While most contemporary talk of Jubilee carries religious connotations, the first mass debt cancellations were likely born out of secular power consolidation. Economist Michael Hudson traces the earliest Jubilees to pre-biblical times, in periodic “clean slate” decrees issued by Bronze Age kings. While immediate motivations for the abolitions varied from instance to instance, an important common thread is that the rationale was most often material, rather than a spiritual ethic. In his Bible Review article on “The Economic Roots of Jubilee,” Hudson argues that the seeming magnanimity of these decrees was usually a product of “enlightened self-interest.” Clean slate decrees helped the rulers to maintain a stable empire in which the king was the primary locus of power and debtors remained loyal recruits for military campaigns. If the king did not release debtors from their obligations, then the debtors could threaten to gather together and release the king’s head from his neck.
In game theory, this is what’s known as a “credible threat”: the potential for pursuing action that by its mere plausibility shapes the strategies of others. In modern times the credible threat has largely evaporated, leaving debtors without tactical recourse in a deeply asymmetric struggle. This playing field cannot be leveled by appealing to legislators with moral arguments. This playing field can only be leveled when debtors develop and wield their own form of counterpower: the credible threat of revolt.
This sort of threat needn’t entail physical attacks on lenders or legislators (though the balancing potential of the proverbial “pitchforks and torches” should never be underestimated). Instead, debtors can establish their willingness to withdraw compliance. They must demonstrate that they can stop paying, en masse. Oil tycoon J. Paul Getty captured this succinctly when he said: “If you owe the bank $100, that’s your problem. If you owe the bank $100 million, that’s the bank’s problem.” Taken alone, debts are individual problems. But when lumped together, they are a systemic threat. The threat of mass debt refusal may not only bring about a contemporary Jubilee, but could also change the terms of future debts—and perhaps much else.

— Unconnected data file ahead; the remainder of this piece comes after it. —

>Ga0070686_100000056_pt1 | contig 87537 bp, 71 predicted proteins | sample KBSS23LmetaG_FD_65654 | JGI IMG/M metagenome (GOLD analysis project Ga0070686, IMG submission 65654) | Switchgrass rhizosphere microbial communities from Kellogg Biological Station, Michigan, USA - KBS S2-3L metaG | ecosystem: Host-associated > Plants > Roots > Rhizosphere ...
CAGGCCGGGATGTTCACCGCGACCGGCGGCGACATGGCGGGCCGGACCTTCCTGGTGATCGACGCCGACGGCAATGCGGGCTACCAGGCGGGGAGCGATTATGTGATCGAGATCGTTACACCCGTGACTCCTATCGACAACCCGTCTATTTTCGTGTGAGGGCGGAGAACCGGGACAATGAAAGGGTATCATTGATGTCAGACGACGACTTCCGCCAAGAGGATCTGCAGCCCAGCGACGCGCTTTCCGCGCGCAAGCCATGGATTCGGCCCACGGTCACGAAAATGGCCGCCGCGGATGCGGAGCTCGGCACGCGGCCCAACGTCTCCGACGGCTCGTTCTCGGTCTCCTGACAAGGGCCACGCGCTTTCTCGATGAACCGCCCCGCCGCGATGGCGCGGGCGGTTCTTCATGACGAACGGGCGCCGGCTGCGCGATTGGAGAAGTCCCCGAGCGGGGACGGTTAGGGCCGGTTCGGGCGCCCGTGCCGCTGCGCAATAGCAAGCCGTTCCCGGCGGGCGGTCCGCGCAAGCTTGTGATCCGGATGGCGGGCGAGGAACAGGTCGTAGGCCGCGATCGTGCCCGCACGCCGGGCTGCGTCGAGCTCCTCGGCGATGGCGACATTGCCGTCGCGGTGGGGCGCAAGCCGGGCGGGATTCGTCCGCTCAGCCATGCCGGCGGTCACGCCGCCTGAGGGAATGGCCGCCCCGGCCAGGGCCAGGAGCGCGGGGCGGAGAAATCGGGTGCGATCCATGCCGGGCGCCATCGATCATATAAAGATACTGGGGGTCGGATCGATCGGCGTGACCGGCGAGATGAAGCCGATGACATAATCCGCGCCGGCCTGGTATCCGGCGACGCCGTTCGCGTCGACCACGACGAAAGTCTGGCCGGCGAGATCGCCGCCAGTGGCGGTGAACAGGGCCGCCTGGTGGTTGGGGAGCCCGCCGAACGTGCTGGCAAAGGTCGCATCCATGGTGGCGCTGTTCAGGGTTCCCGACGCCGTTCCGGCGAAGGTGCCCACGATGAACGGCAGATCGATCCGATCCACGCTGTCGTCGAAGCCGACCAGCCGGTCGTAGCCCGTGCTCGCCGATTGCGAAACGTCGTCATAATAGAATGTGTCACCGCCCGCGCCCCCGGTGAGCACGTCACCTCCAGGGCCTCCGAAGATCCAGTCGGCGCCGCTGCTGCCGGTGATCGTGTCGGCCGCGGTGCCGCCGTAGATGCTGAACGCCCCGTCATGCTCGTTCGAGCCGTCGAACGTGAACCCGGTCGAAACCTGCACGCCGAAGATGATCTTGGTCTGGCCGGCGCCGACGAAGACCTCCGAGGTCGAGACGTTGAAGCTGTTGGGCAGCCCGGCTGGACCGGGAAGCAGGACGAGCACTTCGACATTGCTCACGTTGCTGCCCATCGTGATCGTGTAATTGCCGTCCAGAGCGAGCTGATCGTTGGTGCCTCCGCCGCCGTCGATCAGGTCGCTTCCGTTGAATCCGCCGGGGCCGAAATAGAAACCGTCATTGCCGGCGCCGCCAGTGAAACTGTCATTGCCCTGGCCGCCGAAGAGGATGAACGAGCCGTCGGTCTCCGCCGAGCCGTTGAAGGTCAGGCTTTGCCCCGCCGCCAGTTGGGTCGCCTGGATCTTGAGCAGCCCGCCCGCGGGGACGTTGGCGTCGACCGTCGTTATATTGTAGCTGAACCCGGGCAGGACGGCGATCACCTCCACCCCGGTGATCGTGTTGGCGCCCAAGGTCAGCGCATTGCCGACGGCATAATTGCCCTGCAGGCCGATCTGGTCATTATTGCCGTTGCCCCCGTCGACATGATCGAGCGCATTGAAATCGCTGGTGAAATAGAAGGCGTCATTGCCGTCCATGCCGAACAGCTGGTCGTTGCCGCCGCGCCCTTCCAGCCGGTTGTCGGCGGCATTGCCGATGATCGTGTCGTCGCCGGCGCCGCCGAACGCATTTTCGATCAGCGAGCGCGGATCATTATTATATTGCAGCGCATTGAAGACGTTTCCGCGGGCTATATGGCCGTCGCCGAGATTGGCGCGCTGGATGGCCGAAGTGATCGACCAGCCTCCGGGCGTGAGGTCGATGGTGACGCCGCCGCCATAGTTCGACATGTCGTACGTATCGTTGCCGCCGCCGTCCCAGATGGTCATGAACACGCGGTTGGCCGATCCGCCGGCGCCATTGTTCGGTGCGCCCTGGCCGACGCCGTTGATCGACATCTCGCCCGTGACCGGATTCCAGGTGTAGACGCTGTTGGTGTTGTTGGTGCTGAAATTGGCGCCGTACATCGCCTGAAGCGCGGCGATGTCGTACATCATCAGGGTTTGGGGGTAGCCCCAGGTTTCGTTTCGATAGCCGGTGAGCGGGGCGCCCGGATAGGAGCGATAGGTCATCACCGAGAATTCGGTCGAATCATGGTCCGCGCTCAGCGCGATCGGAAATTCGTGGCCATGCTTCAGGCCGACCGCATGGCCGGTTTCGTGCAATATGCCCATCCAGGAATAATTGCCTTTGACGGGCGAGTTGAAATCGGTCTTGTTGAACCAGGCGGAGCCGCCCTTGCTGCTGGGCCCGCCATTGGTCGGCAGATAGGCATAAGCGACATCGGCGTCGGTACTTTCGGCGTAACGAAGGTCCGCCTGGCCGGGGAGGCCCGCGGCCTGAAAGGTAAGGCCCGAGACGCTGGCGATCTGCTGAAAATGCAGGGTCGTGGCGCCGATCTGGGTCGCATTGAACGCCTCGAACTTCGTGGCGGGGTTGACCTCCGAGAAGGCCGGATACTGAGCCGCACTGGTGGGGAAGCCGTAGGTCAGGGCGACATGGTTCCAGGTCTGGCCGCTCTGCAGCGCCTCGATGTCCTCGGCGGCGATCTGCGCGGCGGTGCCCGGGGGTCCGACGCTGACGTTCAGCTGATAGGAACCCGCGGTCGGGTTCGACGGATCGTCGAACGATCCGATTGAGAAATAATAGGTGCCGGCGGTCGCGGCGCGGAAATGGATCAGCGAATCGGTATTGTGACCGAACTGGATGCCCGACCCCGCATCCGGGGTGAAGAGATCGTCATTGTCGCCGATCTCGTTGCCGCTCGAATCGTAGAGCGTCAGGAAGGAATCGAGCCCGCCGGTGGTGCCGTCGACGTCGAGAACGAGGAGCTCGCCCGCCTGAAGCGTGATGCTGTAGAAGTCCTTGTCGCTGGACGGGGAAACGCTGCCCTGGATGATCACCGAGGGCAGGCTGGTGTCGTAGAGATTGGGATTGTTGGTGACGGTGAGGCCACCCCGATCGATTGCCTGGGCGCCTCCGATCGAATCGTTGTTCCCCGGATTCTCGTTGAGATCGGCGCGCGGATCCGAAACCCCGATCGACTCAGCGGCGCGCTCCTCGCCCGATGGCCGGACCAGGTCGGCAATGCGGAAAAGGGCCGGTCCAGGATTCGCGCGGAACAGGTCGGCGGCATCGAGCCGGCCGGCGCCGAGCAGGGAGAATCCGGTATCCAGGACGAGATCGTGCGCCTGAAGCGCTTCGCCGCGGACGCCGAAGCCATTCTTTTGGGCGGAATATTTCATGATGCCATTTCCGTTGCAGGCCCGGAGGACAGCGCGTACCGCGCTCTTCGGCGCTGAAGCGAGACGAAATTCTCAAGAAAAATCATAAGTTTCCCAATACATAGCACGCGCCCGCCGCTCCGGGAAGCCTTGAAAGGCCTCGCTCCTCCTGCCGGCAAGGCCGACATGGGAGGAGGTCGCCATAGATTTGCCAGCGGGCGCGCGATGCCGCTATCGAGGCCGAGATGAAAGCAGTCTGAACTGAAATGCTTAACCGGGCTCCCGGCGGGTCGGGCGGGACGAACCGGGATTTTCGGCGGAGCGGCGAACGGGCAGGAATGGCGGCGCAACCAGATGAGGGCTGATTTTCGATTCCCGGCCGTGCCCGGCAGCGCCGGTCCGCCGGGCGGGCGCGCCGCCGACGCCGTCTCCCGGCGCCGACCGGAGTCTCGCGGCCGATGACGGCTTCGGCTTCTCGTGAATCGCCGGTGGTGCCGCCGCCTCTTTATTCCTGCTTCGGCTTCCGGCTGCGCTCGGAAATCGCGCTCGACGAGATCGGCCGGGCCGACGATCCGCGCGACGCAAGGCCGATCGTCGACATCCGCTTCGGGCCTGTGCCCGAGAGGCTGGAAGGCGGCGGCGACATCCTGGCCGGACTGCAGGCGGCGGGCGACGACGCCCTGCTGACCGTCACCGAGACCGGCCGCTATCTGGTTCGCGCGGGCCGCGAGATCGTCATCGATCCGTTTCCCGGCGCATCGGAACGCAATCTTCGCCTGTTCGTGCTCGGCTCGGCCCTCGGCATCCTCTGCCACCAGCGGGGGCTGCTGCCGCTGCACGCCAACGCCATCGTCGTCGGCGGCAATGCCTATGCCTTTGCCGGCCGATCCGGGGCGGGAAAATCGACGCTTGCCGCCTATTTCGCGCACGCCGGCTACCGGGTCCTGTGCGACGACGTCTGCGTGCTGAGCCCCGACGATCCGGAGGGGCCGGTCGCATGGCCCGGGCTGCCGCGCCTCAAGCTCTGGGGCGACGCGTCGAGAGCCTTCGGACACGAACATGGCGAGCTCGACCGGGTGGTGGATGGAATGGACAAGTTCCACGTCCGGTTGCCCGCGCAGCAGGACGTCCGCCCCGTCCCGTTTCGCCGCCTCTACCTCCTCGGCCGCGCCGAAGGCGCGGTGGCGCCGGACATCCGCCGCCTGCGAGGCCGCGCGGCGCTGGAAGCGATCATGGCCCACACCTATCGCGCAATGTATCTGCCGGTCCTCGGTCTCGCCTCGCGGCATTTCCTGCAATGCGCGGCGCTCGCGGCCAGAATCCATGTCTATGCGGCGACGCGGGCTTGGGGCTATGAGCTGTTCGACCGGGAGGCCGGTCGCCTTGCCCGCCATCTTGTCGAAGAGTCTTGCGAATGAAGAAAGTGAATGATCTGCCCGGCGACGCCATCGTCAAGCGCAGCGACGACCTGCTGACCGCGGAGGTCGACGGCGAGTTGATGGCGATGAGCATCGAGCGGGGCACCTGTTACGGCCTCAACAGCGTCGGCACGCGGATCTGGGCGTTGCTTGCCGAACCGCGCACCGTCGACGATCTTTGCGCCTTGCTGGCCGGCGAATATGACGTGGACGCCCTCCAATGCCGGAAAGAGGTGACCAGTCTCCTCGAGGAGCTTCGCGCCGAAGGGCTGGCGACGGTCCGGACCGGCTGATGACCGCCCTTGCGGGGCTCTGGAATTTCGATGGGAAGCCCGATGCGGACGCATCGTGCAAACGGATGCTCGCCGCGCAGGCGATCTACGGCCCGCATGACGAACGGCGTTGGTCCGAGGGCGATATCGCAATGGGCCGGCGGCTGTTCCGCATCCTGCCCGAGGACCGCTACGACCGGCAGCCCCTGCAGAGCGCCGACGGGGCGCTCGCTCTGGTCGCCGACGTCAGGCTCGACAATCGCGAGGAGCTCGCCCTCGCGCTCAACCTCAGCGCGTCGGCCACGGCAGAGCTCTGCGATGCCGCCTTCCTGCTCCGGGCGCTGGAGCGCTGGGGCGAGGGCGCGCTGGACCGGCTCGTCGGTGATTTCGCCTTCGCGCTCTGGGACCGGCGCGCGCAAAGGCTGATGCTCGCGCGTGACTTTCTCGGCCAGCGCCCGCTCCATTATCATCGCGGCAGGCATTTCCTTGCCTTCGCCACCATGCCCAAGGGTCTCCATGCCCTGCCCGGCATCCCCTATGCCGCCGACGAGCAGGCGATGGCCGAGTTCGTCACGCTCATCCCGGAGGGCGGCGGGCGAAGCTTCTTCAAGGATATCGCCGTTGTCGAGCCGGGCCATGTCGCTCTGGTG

Rejecting Market-Based Solutions to the Debt Crisis
There is certainly no deficit of calls for a democratic solution to the debt crisis. The majority of these calls, however, rely on a painfully narrow definition of “democracy,” referring only to the kind of democracy practiced by an electorate represented in legislative bodies. Commentators ranging from the editorial board of the New York Times to progressive activists with the Campaign for a Fair Settlement have pleaded for legislation that will change the terms of debts or even write down their principal. Even the usually sharp and radical-minded magazine The New Inquiry made an uncharacteristically liberal suggestion that decisions about the debt crisis be “made … through the ballot box.”
What most of these earnest commentators miss is that the lenders’ and legislators’ crisis is not the same as the debtors’ crisis. To power, the crisis is not that lives are being ruined by mountains of debt, but rather that the streams of revenue on which the economic institutions depend might dry up or at least fail to sustain their current pace of growth. In other words, to power, the only concern is making debt “affordable”—and thus permanent.
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